Christian Heilmann

⚡️A quick reminder on how and why to use labels in forms to make them more accessible

Friday, December 4th, 2015 at 1:20 am

Yesterday the excellent Alice Boxhall of the Google Chrome team pointed out an annoying bug to me:

Seen in the wild on https://wpdev.uservoice.com/forums/257854-microsoft-edge-developer … @codepo8

It seems the UserVoice page of Microsoft Edge has a checkbox that is inaccessible to screen reader users. The reason is a wrong implementation of a label. So, here is a quick reminder of how to use labels in plain HTML (without any ARIA extras) and why that’s a good idea.

Labels are there to connect an explanatory text with a form element. For a sighted user this can seem redundant – after all, the text is right next to the element. But once you use a screen reader you see that by not using labels, you make it impossible for people to use your forms.

The markup used in this demo is the following:

<div>
  <input type="checkbox" name="wombat"> 
  Yes, I want to buy a wombat!
</div>
<div>
  <label>
    <input type="checkbox" name="quokka">
    Yes, I want to buy a quokka!
  </label>
</div>
<div>
  <input type="checkbox" id="yayforwallaby" 
         name="wallaby">
  <label for="yayforwallaby">
    Yes, I want to buy a wallaby!
  </label>
</div>

On my Mac, using the in-built VoiceOver and Firefox, it is easy to test. Simply turn on VoiceOver Command+Fn+F5 and navigate using your keyboard by tabbing into the document. Here’s what that looks and sounds like:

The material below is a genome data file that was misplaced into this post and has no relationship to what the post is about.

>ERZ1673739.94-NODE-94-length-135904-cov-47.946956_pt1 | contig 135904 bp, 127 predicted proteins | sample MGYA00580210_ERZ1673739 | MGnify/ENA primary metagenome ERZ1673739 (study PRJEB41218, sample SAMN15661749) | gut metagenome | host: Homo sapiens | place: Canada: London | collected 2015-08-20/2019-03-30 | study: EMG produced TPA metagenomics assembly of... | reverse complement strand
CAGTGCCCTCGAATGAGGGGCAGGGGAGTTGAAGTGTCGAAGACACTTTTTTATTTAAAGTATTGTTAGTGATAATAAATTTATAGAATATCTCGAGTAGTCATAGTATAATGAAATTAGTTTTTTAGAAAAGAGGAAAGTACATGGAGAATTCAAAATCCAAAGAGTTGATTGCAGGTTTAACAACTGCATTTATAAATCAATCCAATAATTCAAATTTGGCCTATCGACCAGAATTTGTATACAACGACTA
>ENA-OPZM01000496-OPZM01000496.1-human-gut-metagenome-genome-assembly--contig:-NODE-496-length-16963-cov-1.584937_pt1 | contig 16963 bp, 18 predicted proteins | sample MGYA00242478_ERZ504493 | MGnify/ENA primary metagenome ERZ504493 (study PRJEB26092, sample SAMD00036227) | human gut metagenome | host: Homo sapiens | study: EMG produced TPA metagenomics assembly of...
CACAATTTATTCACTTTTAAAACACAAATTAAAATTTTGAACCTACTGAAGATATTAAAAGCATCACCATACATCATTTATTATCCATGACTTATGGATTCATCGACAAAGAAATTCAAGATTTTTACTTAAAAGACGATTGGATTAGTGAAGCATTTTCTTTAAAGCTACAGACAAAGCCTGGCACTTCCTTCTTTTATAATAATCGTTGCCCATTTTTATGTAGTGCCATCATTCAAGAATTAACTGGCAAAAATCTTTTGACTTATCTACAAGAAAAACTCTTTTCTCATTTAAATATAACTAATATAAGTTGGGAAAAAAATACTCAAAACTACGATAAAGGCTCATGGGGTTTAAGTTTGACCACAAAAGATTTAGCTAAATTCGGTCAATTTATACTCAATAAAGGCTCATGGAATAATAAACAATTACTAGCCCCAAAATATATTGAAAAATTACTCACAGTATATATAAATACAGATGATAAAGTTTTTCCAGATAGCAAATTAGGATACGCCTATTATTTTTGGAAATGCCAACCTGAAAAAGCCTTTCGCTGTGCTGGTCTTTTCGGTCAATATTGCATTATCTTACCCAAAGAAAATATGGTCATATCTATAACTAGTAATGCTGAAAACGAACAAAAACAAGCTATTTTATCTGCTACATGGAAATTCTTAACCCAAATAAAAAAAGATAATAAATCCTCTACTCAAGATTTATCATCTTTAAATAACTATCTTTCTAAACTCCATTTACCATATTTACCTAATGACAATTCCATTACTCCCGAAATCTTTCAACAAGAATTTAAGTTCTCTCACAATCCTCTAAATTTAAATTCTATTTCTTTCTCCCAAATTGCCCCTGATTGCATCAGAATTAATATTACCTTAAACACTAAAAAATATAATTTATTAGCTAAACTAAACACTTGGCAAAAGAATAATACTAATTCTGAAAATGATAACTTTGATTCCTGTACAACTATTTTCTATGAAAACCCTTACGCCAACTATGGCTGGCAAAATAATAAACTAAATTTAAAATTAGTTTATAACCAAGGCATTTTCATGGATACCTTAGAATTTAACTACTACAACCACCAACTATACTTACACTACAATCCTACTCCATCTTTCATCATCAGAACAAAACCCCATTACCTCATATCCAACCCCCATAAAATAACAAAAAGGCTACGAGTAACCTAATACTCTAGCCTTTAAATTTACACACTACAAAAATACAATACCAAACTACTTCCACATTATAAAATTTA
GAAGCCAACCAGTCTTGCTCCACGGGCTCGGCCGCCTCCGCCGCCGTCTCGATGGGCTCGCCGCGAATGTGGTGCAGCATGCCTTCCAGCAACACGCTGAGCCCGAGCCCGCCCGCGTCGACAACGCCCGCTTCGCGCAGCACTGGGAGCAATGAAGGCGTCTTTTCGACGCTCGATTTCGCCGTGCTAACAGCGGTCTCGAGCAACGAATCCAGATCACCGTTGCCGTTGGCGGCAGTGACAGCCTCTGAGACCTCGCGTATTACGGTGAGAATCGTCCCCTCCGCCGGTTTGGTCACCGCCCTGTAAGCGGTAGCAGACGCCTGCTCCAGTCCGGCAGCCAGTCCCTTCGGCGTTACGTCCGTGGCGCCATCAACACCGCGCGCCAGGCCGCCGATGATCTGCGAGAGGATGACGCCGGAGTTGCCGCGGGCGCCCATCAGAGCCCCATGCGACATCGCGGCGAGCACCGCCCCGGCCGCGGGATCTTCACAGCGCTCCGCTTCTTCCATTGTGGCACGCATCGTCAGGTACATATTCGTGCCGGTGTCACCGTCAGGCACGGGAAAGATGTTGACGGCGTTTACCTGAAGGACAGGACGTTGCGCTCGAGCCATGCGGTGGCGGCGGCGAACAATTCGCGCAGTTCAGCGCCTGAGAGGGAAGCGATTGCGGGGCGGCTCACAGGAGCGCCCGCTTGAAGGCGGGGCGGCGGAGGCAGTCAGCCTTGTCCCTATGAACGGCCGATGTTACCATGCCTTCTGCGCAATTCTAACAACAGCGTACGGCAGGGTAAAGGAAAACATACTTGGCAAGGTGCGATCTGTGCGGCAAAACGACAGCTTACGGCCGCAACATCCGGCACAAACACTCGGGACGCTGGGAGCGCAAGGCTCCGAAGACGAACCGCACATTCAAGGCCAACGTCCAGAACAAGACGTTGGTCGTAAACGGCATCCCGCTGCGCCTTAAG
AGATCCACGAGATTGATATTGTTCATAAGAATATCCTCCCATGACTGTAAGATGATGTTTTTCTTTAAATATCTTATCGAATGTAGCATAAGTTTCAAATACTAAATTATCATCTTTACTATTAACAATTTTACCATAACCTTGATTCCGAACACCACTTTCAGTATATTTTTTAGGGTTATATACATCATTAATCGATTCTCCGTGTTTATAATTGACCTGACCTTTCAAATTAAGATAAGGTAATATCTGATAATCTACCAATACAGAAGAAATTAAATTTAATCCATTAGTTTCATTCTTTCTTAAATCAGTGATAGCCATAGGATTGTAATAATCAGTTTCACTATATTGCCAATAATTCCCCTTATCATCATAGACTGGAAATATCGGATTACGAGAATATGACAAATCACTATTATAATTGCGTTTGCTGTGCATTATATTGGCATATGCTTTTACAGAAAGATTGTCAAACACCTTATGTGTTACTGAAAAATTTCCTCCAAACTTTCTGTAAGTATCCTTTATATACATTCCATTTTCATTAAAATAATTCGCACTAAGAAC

In addition to the benefits for screenreaders, labels also make it easier for mouse or touch users to interact with your content. The following GIF shows that the options having labels enable the user to either click the tiny checkbox or the much larger text to check and uncheck.

showing how checkboxes with labels make the text clickable

Using labels isn’t hard. The simplest way is to nest the form element and the text inside the label:

  <label>
    <input type="checkbox" name="quokka">
    Yes, I want to buy a quokka!
  </label>

If you can’t do that, you need to connect the label and the form element using a for/id pairing. Remember, a form element’s id has no meaning to the form. The data sent to the server is what’s defined in the name attribute. The id is only good for scripting, CSS and as a fragment identifier/anchor. The following example shows how to connect the form element and the label:

<input type="checkbox" id="yayforwallaby" 
       name="wallaby">
<label for="yayforwallaby">
  Yes, I want to buy a wallaby!
</label>

This is what’s broken in the UserVoice example: there is a for attribute on the label, but the form element has no id. Hence there is no connection between the two and the label becomes redundant.

Quick aside: if you wanted to write a test for that, remember that the for attribute in HTML elements can not be accessed as element.for as for is a reserved word. It needs to be htmlFor.

As a way to catch the mistake in the sign-up form, you could do the following:

var labels = document.querySelectorAll('label');
for (var i=0; i<labels.length; i++) {
  if (labels[i].htmlFor) {
    if (!document.getElementById(labels[i].htmlFor)) {
      labels[i].style.background = 'firebrick';
    }
  }
}

Now, go forth and label the web!

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